• November 26, 2014

    Yesterday ABC’s George Stephanopoulos conducted the first interview with Darren Wilson, the cop who killed Michael Brown. Wilson told Stephanopoulos that he “would not do anything differently that day”; that he was just “doing his job,” and that he has a “clean conscience.” Wilson may, God forbid, be reporting his feelings honestly, but he can’t possibly be doing so with his account of what happened. A source from NBC, who was also bidding for the interview, said that ABC payed in the mid-to-high six figures for the interview.

    At the New Yorker, a reminder that the Ferguson prosecutor, Robert McCulloch, had the authority to charge Wilson with a crime, which is how most prosecutions begin. Instead, McCulloch decided to open a grand jury investigation. As Jeffrey Toobin points out, grand juries are widely viewed as “tools of prosecutors.” Here’s how Sol Wachtler, the former chief judge of the New York Court of Appeals, put it: “A prosecutor could persuade a grand jury to ‘indict a ham sandwich’ if he wanted to.” Technically, McCulloch turned over the decision; in effect he remained in control.

    The Ferguson library has been staying open when other public organizations, including schools, have closed. You can donate to the library by clicking on the button in the upper right-hand corner of their website. You can also follow them on Twitter.

    First Look Media has killed Racket, the political-satire site it was planning to launch under the direction of Matt Taibbi. But Taibbi left under acrimonious circumstances last month, and First Look, after reportedly looking for a replacement for him, has decided to let go of the staff Taibbi had hired. Yesterday, Taibbi tweeted, “Feel sick about Racket. And before Thanksgiving. I’m sorry to all.” At In These Times, Bookforum editor Chris Lehmann suggests that the situation at First Look isn’t that surprising. “Decades into the information age, the culture of Silicon Valley and the traditions of investigative reporting still make for an awkward fit.”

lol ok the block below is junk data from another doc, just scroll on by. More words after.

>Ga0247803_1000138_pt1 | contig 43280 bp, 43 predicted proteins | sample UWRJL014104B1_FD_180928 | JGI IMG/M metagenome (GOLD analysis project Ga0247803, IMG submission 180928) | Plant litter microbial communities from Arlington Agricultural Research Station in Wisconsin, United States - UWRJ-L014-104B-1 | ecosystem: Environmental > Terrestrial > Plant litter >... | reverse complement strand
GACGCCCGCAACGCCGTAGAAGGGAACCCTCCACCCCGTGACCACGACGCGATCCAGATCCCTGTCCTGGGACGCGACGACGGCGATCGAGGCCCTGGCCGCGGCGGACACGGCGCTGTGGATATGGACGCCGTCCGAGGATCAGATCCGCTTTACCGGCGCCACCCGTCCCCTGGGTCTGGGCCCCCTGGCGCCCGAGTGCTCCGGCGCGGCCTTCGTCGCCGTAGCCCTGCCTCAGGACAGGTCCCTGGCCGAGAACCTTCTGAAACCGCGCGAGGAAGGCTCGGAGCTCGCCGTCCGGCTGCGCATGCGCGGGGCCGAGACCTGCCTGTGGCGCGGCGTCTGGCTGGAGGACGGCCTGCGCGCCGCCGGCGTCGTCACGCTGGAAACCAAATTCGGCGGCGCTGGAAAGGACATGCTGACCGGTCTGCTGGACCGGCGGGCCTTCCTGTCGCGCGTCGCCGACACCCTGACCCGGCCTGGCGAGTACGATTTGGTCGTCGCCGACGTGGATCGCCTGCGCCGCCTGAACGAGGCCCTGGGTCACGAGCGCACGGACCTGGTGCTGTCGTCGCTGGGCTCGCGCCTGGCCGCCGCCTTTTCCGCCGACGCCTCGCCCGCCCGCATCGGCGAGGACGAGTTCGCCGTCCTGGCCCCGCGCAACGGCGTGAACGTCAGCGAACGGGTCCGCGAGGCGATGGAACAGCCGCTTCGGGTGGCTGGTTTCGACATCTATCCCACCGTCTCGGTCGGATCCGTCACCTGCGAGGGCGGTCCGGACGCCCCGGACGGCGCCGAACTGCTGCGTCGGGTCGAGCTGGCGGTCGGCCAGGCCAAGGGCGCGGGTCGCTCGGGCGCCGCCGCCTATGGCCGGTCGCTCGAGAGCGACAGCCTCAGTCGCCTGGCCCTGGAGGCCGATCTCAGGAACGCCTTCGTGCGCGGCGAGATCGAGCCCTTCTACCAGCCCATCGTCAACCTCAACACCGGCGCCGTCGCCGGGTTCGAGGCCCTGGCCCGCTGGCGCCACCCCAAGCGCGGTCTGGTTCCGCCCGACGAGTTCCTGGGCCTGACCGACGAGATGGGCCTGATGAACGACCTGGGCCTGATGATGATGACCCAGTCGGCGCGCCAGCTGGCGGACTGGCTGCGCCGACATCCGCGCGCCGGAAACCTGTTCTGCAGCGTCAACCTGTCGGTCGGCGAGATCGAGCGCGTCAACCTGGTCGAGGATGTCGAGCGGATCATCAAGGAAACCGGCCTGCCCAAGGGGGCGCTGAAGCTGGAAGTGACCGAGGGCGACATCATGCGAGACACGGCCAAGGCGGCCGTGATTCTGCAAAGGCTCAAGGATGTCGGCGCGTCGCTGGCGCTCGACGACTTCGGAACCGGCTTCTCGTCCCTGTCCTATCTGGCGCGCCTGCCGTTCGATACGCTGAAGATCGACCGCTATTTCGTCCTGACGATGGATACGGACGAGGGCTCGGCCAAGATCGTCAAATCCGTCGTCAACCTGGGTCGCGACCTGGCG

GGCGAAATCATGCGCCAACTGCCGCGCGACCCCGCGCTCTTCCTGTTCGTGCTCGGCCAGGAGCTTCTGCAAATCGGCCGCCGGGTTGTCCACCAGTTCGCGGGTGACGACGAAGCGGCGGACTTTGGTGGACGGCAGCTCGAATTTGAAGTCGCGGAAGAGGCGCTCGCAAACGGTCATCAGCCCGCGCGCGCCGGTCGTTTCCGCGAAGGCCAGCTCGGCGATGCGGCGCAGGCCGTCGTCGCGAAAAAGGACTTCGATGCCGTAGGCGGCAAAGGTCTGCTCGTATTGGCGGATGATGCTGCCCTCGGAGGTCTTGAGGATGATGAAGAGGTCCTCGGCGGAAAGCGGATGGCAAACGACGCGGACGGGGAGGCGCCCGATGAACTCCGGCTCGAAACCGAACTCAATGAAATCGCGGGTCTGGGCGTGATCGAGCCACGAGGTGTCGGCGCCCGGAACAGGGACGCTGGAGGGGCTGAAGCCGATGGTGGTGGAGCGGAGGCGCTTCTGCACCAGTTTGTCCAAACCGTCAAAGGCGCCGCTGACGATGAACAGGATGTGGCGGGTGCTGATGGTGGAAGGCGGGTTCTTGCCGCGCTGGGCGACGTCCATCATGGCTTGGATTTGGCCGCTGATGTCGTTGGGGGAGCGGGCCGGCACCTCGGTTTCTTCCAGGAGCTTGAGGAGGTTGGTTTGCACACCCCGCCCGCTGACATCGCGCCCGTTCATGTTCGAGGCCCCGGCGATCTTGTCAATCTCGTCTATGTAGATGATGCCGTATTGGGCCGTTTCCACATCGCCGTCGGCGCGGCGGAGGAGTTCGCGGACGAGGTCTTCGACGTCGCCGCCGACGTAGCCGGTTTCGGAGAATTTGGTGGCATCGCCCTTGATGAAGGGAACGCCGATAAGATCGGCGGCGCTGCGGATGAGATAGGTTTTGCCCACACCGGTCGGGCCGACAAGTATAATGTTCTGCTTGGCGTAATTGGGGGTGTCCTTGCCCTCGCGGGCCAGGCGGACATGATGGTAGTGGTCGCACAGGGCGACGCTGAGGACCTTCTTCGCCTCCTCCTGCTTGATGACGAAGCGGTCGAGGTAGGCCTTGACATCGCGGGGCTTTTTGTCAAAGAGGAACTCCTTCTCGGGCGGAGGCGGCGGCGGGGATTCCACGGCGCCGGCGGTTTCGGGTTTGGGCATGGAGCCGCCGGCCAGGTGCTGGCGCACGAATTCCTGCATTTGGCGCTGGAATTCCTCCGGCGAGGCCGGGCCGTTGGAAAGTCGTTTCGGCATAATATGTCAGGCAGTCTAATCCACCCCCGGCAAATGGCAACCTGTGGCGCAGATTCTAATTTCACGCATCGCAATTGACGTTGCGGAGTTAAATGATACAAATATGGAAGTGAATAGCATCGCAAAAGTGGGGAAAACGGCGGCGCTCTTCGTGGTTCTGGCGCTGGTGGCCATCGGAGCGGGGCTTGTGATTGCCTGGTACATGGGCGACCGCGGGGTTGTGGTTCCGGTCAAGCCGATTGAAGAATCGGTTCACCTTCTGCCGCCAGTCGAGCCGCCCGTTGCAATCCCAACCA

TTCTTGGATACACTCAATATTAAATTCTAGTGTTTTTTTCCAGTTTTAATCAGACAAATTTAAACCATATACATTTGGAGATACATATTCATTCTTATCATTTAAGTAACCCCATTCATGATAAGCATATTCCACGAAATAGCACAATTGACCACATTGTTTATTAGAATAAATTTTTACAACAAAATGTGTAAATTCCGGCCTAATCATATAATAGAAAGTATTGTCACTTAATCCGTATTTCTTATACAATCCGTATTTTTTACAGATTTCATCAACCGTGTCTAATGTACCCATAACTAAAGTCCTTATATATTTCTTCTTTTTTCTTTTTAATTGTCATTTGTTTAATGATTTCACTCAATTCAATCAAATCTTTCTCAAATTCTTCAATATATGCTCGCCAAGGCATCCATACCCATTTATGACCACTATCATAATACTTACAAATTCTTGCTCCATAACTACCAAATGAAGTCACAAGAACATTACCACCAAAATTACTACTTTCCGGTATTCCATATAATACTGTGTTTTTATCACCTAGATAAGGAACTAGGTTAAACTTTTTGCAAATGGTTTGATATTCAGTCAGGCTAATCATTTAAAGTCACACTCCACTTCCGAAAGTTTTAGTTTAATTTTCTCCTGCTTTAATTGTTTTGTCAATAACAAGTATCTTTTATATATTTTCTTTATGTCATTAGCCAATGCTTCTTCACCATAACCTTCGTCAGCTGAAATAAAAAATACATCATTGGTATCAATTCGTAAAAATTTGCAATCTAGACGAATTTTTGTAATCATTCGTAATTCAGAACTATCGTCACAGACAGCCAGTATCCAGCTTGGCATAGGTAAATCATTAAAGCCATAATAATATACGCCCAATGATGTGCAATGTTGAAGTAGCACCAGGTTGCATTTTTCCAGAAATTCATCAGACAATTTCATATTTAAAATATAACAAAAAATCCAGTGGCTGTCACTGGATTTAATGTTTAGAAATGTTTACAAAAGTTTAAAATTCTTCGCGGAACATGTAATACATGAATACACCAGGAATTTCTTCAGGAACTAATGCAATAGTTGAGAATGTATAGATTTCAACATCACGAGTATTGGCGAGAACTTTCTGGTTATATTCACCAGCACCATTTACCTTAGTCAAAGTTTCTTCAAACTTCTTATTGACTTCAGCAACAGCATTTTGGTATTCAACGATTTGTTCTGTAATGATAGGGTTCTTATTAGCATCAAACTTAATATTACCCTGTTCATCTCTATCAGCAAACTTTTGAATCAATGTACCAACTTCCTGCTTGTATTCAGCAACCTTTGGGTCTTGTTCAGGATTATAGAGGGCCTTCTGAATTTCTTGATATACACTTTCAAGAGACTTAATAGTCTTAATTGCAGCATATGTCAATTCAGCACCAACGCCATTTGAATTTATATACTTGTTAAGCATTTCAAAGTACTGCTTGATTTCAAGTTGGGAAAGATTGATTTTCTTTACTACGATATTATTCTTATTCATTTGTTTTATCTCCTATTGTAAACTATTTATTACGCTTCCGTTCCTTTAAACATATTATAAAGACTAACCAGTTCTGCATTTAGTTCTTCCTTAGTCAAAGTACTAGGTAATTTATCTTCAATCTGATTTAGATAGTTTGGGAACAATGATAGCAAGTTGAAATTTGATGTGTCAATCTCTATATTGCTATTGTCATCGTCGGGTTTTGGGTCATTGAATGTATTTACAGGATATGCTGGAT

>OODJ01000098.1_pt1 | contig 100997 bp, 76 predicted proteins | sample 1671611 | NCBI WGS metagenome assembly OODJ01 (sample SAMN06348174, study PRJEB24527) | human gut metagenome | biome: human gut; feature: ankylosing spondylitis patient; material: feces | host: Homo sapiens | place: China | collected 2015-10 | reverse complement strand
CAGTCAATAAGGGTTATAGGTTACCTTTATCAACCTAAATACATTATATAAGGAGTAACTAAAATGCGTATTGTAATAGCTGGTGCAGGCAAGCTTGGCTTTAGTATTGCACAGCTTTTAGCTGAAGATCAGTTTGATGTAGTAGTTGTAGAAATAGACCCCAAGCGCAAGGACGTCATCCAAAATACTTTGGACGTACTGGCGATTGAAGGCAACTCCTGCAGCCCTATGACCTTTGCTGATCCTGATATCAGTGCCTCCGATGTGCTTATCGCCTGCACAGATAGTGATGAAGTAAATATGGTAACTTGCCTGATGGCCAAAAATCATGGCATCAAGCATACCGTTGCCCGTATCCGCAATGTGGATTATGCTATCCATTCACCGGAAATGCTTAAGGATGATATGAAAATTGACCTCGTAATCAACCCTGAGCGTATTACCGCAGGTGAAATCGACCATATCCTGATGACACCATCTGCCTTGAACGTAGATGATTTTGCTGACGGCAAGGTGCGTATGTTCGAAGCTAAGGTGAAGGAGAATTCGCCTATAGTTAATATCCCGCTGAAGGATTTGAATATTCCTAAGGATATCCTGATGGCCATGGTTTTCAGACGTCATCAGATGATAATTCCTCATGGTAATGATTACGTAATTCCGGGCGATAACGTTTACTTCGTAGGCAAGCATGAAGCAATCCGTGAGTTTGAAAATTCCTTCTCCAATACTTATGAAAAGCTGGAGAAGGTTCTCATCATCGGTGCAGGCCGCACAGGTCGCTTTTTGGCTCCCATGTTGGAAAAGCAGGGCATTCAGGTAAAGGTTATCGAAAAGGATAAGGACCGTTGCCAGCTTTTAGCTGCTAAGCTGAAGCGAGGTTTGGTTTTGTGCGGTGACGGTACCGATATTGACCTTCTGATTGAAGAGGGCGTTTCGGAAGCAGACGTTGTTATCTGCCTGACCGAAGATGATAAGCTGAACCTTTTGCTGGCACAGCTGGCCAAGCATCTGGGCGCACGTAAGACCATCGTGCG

Obama’s new Treasury nominee, Antonio Weiss, has been instrumental in a deal that will let Burger King merge with the Canadian coffee-and-donuts company Tim Hortons—and, as a result of the merger, pay Canada’s lower tax rate (a so-called “corporate inversion”). As Zoë Carpenter reports at The Nation, Elizabeth Warren and a number of other senators are objecting to Obama’s nomination of Weiss, who would oversee domestic finance. Warren explained her feelings last week at the Huffington Post: “It’s time for the Obama administration to loosen the hold that Wall Street banks have over economic policy-making.” We took note of this story because Weiss  also happens to be the publisher of the Paris Review.

    The Times has published an obituary of Leslie Feinberg, a writer, activist, and the author of the influential novel Stone Butch Blues. Feinberg died on November 15  at the age of 65.

  • November 25, 2014

    Last night, a St. Louis County grand jury decided not to bring charges against Darren Wilson, the police officer who shot Michael Brown. The demonstrations against the decision are righteous and angry and ongoing. Here’s Raven Rakia on what gets called a protest and what gets called a riot. The key difference? Who is protesting and where, not what they’re doing. “Violence is a realistic factor, and sometimes, a tactic, in all of these protests. Resisting is never peaceful. If the State fears you, it will crack down on you violently.”

    Color of Change, an online civil rights organization started in the wake of Hurricane Katrina, has released a memo to reporters covering the protests in Ferguson.

    For years, David Harvey has been teaching a course on Marx’s Capital at CUNY. Harvey’s well-loved and eminently helpful lectures on Volume 1 have been available for a while; now Volume 2 and part of Volume 3 is available as well.

    Allan Kornblum

    Allan Kornblum

    Allan Kornblum, the founder of the excellent Coffee House Press, has died of leukemia. He was 65. Kornblum launched Coffee House in 1984, after moving to Minneapolis with his wife, Cinda. Kornblum’s colleague Chris Fischbach remembers him as wise and tireless. The press has published Ben Lerner, Ron Padgett, and Karen Tei Yamashita, among many others—in thirty years, it has put out more than four hundred books.